|The first excerpt represents the element of Air. It speaks of mental influences and the process of thought, and is drawn from In Darkest England and The Way Out by General William Booth:
"Difficult? Yes, it will be difficult. The short-fibre cotton; that,
too, was difficult. The waste-cotton shrub, long useless, disobedient
as the thistle by the wayside; have ye not conquered it, made it into
beautiful bandana webs, white woven shirts for men, bright tinted air
garments wherein flit goddesses? Ye have shivered mountains asunder,
made the hard iron pliant to you as soft putty; the forest-giants--
marsh-jotuns--bear sheaves of golden grain; AEgir--the Sea-Demon
himself stretches his back for a sleek highway to you, and on
Firehorses and Windhorses ye career. Ye are most strong.
Thor, red-bearded, with his blue sun-eyes, with his cheery heart and
strong thunder-hammer, he and you have prevailed. Ye are most strong,
In Darkest England and The Way Out
|The second excerpt represents the element of Fire. It speaks of emotional influences and base passions, and is drawn from Scenes from a Courtesan's Life by Honore de Balzac:
though improvised, costume. When the money had been counted by
Louchard, the Baron wished to examine the bills; but Esther snatched
them with a cat-like grab, and carried them away to her desk.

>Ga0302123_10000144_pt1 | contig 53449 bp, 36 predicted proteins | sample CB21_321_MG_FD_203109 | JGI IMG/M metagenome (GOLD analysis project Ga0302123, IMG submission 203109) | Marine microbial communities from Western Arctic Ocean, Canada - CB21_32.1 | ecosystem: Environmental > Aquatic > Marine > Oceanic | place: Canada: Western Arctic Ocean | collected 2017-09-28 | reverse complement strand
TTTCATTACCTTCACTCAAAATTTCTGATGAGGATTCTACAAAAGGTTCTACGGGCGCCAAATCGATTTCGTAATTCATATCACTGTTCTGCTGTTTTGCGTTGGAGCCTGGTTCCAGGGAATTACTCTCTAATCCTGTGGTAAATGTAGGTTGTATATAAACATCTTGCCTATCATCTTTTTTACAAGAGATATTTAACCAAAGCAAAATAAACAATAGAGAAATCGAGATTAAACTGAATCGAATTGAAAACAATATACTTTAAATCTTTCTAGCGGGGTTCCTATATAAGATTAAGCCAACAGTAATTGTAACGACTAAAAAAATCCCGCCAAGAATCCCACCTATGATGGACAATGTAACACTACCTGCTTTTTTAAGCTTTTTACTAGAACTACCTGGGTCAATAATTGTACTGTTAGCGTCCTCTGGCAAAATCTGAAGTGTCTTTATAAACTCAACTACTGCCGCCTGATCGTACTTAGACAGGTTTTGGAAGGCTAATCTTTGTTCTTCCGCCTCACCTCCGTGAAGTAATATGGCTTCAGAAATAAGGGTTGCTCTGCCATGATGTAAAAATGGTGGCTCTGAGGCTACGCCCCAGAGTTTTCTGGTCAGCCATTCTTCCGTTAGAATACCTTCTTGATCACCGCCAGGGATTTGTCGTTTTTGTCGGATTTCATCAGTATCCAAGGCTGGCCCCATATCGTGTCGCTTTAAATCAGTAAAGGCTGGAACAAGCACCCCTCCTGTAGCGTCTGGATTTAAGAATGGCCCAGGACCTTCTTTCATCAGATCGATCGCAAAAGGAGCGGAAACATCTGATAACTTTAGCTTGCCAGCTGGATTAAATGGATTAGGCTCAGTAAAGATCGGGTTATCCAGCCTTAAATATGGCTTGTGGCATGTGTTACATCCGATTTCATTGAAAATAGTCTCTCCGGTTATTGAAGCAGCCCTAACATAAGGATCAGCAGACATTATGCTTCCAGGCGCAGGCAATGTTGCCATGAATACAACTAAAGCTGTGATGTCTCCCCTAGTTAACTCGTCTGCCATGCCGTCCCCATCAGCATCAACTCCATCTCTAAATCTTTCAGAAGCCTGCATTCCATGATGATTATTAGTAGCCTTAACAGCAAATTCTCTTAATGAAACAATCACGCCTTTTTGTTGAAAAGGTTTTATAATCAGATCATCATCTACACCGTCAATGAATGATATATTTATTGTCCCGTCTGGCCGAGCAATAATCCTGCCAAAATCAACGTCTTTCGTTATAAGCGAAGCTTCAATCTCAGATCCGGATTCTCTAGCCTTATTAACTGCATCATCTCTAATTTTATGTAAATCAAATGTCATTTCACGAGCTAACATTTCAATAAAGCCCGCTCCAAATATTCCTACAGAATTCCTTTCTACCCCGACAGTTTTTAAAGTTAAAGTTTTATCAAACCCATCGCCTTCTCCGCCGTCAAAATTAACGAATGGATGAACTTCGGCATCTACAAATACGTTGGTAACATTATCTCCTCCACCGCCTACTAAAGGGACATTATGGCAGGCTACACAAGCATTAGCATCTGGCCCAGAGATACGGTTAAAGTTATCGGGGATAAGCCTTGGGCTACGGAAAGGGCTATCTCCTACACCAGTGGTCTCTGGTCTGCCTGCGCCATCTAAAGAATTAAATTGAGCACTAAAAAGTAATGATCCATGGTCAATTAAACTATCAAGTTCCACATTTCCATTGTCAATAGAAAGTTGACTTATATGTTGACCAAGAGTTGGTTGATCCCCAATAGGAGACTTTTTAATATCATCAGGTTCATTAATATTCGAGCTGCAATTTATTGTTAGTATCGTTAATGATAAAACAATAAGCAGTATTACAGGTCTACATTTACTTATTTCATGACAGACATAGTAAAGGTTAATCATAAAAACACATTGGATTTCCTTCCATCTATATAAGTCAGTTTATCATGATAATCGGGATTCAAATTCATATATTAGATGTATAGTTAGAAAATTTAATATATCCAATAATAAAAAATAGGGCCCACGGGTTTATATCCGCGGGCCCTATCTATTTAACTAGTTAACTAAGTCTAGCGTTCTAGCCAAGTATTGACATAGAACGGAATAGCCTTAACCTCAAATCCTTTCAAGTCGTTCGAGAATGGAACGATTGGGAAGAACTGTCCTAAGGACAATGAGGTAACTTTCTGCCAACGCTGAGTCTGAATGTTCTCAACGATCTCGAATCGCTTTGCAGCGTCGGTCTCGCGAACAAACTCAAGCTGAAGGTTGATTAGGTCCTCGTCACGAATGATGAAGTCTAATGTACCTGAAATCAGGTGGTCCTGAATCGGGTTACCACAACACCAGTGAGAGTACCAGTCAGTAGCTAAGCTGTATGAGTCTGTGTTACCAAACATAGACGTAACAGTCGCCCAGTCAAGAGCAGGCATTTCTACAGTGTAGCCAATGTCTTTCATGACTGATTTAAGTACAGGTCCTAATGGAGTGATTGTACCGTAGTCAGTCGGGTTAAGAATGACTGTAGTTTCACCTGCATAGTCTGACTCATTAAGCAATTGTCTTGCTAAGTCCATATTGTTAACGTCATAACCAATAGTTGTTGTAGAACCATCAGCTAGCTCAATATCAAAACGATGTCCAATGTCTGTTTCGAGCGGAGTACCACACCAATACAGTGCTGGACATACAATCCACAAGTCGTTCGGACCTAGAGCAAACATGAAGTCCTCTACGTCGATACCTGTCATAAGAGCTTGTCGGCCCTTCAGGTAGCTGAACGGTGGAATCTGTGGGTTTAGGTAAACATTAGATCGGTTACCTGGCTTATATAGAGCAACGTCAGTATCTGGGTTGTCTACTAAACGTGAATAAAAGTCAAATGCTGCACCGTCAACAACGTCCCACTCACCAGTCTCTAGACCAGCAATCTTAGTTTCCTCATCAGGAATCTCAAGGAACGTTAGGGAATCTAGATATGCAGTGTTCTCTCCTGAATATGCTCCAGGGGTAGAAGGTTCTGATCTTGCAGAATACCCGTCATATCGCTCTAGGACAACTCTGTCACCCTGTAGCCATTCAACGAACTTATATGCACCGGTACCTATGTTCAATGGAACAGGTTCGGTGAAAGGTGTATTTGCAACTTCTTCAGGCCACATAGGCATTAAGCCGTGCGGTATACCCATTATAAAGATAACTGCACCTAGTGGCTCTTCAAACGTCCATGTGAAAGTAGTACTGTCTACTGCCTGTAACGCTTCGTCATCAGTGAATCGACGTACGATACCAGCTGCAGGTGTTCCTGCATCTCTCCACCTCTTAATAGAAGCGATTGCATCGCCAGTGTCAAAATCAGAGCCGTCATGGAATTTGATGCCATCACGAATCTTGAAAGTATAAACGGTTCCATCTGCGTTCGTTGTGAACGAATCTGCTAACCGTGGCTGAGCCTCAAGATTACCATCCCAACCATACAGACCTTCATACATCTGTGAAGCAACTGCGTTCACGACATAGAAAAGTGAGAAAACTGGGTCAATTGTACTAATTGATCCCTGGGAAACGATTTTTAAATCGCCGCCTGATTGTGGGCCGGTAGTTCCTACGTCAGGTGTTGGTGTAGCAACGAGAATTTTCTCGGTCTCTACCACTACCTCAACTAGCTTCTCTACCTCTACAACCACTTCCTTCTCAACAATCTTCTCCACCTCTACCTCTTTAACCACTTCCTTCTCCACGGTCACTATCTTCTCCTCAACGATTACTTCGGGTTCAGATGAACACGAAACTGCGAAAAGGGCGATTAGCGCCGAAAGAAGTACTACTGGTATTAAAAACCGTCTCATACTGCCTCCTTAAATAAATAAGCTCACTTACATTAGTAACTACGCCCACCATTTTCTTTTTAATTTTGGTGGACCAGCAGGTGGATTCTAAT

"What will you give the rabble?" said Contenson to Nucingen.
"You hafe not shown much consideration," said the Baron.
"And what about my leg?" cried Contenson.
"Louchard, you shall gife ein hundert francs to Contenson out of the
change of the tousand-franc note."
"De lady is a beauty," said the cashier to the Baron, as they left the
Rue Taitbout, "but she is costing you ver' dear, Monsieur le Baron."
"Keep my segret," said the Baron, who had said the same to Contenson
|The third excerpt represents the element of Water. It speaks of pure spiritual influences and feelings of love, and is drawn from The Talisman by Walter Scott:
misanthropical. The man's figure was short, strongly made, with
a neck like a bull, very broad shoulders, arms of great and
disproportioned length, a huge square trunk, and thick bandy
legs. This truculent official leant on a sword, the blade of
which was nearly four feet and a half in length, while the handle
of twenty inches, surrounded by a ring of lead plummets to
counterpoise the weight of such a blade, rose considerably above
the man's head as he rested his arm upon its hilt, waiting for
King Richard's further directions.
On the sudden entrance of the ladies, Richard, who was then lying
on his couch with his face towards the entrance, and resting on
|The fourth excerpt represents the element of Earth. It speaks of physical influences and the impact of the unseen on the visible world, and is drawn from When the World Shook by H. Rider Haggard:
like Arbuthnot. Since that little beast came in contact with the
Lady Yva, it has never been happy out of her company."
"I think that is so," said Bastin. "At any rate I have noticed
that it has been moping for the last two days, as it always does
when she is not present. It even seems to like Oro who gives me
the creeps, perhaps because he is her father. Dogs must be very
By now we were in the cave marching past the wrecks of the
half-buried flying-machines, which Bickley, as he remarked
regretfully, had never found time thoroughly to examine. Indeed,
to do so would have needed more digging than we could do without
When the World Shook